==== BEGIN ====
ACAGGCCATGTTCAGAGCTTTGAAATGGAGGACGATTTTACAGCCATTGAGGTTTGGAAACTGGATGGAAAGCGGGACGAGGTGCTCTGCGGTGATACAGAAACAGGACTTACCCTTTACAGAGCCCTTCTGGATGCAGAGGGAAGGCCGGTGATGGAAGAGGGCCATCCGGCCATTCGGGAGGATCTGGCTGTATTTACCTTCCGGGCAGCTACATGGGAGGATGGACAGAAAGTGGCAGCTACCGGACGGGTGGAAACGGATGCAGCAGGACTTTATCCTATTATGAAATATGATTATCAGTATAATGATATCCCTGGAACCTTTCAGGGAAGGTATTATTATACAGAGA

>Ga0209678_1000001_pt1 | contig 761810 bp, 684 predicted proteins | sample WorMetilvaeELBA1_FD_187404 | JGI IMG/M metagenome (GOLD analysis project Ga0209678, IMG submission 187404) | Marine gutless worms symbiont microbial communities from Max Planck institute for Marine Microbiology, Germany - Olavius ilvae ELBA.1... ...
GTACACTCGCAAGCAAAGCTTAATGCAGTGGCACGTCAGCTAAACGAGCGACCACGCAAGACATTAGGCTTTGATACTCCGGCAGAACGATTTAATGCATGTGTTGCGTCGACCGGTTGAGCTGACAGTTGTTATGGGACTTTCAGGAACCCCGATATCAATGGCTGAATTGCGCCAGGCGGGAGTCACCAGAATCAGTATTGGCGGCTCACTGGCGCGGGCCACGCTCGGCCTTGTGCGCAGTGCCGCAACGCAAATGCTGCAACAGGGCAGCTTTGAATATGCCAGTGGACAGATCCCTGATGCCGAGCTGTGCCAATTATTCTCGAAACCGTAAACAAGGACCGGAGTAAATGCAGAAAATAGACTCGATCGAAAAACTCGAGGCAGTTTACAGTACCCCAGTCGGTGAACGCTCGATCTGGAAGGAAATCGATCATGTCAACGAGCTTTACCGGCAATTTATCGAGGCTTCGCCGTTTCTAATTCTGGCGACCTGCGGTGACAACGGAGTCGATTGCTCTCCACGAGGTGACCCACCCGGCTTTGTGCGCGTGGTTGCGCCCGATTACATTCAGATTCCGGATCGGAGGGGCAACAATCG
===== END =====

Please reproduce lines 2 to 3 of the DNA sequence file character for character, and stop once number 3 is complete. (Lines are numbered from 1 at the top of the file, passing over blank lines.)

>Ga0209678_1000001_pt1 | contig 761810 bp, 684 predicted proteins | sample WorMetilvaeELBA1_FD_187404 | JGI IMG/M metagenome (GOLD analysis project Ga0209678, IMG submission 187404) | Marine gutless worms symbiont microbial communities from Max Planck institute for Marine Microbiology, Germany - Olavius ilvae ELBA.1... ...
GTACACTCGCAAGCAAAGCTTAATGCAGTGGCACGTCAGCTAAACGAGCGACCACGCAAGACATTAGGCTTTGATACTCCGGCAGAACGATTTAATGCATGTGTTGCGTCGACCGGTTGAGCTGACAGTTGTTATGGGACTTTCAGGAACCCCGATATCAATGGCTGAATTGCGCCAGGCGGGAGTCACCAGAATCAGTATTGGCGGCTCACTGGCGCGGGCCACGCTCGGCCTTGTGCGCAGTGCCGCAACGCAAATGCTGCAACAGGGCAGCTTTGAATATGCCAGTGGACAGATCCCTGATGCCGAGCTGTGCCAATTATTCTCGAAACCGTAAACAAGGACCGGAGTAAATGCAGAAAATAGACTCGATCGAAAAACTCGAGGCAGTTTACAGTACCCCAGTCGGTGAACGCTCGATCTGGAAGGAAATCGATCATGTCAACGAGCTTTACCGGCAATTTATCGAGGCTTCGCCGTTTCTAATTCTGGCGACCTGCGGTGACAACGGAGTCGATTGCTCTCCACGAGGTGACCCACCCGGCTTTGTGCGCGTGGTTGCGCCCGATTACATTCAGATTCCGGATCGGAGGGGCAACAATCG